Concerns Remain, and Perhaps are Increased, by Completion of Sale

Friday's news of the completed sale of Plantation Golf Course to developer Will Gustafson came with short-term reassurances from the new owner about the future of Garden City's largest piece of green space.

What's not to like about an improved clubhouse, better irrigation and other amenities? But how can improvements be made without sacrificing part of Plantation to bankroll it all?

Common sense says it can't happen.

And that's why the Save Plantation Coalition will continue to advocate for Garden City to pass an Open Land ordinance to maintain open space for wildlife, for flood protection and for the historical legacy of Southern Idaho's oldest golf course.

“We don’t have any plans," Gustafson told the Statesman, which seems like an odd thing to say after spending several million dollars.

While there is a lot of talk about improving Plantation in the press release, the comments from Mr. Gustafson and his team to the Idaho Statesman and hint at big changes.

“We know that the golf course cannot continue to operate the way that it is because the patient will bleed out on the operating table,” Gustafson told

In the Statesman article, Gustafson says commercial development along State Street could happen, but the course could be reconfigured to remain an 18-hole setup.

"And he said he doesn’t have any plans yet for such development," the story reports.

Except for the fact that he told three of our members in a November meeting that developing the State Street frontage was his priority in the acquisition.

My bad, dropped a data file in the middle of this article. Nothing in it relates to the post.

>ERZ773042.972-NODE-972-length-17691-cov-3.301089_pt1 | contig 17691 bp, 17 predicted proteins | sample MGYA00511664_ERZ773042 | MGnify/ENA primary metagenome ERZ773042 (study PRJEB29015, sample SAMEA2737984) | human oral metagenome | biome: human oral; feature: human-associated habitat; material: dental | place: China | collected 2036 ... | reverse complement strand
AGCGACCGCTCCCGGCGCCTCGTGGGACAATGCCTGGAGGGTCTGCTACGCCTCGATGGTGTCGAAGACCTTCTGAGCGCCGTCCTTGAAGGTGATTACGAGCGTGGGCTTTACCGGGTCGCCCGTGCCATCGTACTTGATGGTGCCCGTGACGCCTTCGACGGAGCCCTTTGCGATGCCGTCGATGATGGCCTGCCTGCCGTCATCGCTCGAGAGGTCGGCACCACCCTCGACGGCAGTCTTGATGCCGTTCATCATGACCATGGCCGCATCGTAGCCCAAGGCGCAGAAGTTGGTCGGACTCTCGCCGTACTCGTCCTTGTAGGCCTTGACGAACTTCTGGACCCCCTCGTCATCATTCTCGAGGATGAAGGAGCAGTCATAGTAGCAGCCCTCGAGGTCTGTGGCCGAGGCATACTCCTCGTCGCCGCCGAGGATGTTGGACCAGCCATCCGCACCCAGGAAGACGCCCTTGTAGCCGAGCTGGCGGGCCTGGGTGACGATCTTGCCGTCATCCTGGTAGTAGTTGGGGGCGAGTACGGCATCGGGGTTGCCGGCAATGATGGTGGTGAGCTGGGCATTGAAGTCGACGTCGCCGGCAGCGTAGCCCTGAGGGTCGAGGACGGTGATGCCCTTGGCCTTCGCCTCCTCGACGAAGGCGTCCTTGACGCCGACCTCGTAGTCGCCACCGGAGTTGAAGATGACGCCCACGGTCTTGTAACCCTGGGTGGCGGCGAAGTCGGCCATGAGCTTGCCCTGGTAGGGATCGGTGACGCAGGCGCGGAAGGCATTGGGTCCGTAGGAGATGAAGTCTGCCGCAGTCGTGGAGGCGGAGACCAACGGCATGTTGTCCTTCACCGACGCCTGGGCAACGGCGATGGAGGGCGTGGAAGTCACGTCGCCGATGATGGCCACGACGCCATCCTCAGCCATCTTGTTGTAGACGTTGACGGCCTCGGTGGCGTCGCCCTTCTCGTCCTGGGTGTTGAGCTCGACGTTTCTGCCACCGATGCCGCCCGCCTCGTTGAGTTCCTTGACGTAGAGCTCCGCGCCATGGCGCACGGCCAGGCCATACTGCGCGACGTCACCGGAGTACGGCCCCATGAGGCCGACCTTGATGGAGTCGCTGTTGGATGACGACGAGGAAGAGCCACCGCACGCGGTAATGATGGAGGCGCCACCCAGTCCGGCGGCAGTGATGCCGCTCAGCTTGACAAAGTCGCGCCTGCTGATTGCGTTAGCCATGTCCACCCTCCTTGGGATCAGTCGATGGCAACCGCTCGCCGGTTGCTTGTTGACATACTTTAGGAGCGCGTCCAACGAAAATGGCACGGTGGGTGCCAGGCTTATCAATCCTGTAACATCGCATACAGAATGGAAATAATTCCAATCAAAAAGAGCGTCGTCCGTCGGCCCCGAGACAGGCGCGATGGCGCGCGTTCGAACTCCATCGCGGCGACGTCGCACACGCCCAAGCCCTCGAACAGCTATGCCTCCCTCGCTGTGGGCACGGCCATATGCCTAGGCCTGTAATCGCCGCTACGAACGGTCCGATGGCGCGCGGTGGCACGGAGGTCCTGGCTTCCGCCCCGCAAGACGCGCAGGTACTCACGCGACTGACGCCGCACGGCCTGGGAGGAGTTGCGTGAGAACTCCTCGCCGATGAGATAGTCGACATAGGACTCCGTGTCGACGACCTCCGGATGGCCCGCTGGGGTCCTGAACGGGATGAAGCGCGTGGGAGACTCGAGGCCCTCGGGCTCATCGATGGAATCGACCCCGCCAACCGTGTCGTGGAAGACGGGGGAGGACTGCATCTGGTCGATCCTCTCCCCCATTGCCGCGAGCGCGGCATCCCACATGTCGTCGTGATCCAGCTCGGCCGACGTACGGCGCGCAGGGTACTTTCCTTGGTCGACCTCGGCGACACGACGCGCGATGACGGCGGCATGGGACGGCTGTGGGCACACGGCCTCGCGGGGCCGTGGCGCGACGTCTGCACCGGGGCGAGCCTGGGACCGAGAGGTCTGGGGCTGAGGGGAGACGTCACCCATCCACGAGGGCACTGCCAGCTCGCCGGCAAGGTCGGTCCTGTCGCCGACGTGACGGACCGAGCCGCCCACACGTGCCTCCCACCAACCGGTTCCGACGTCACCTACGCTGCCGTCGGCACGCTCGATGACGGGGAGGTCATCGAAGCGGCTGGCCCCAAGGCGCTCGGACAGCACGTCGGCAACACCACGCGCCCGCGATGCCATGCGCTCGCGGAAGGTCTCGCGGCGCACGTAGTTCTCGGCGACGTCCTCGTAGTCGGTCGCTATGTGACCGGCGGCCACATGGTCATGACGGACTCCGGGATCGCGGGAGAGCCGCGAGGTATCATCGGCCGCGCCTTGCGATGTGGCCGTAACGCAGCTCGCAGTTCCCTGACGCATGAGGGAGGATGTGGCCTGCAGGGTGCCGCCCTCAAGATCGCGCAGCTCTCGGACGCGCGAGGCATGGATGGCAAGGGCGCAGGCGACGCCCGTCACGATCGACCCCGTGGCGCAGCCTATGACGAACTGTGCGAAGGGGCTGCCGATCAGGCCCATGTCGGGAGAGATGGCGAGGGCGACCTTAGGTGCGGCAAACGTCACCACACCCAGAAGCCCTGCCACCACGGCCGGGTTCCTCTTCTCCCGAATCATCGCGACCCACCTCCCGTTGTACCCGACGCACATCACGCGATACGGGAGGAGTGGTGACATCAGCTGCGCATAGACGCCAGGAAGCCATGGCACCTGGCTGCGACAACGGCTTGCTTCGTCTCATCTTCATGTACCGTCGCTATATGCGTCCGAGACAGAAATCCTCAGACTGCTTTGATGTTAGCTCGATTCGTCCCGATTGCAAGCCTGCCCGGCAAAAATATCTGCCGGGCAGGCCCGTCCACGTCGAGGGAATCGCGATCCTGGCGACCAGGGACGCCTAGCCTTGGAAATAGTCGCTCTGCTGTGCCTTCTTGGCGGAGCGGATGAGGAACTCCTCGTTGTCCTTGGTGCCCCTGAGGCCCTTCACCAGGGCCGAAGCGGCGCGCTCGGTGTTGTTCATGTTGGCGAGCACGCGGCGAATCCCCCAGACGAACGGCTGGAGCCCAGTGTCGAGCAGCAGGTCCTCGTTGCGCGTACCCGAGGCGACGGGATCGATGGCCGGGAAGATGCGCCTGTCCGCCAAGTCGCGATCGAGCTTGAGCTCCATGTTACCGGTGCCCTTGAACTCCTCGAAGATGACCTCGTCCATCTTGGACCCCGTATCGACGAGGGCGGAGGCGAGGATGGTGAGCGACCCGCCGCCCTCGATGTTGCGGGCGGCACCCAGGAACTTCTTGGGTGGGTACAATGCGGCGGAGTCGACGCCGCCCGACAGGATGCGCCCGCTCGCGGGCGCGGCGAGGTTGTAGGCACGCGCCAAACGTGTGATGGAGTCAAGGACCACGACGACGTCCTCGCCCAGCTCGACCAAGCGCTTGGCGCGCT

The Statesman also notes Gustafson's poor record with golf course developments.

"Gustafson’s previous projects in Sparks, Nevada, and Chula Vista, California, caused hard feelings," the paper reported. "D’Andrea Golf Course in Sparks closed in 2012 following years of financial losses and accusations of mismanagement, the Reno Gazette Journal reported. In Chula Vista, Synergy bought a foreclosed course that operated for five years before filing for bankruptcy in 2011. Bad market conditions caused problems for both courses, Gustafson said."

In announcing the sale's completion, the new owner and his team say they want to talk about the future of the course with stakeholders, and we welcome the dialogue, which probably should have occurred months ago. But given the stated plans to develop and reconfigure Plantation and Mr. Gustafson's poor history with similar ventures, we will also continue to be skeptical.

Accordingly, our No. 1 priority will be to Keep Garden City Green. Thanks for your ongoing support.


Save Plantation Coalition

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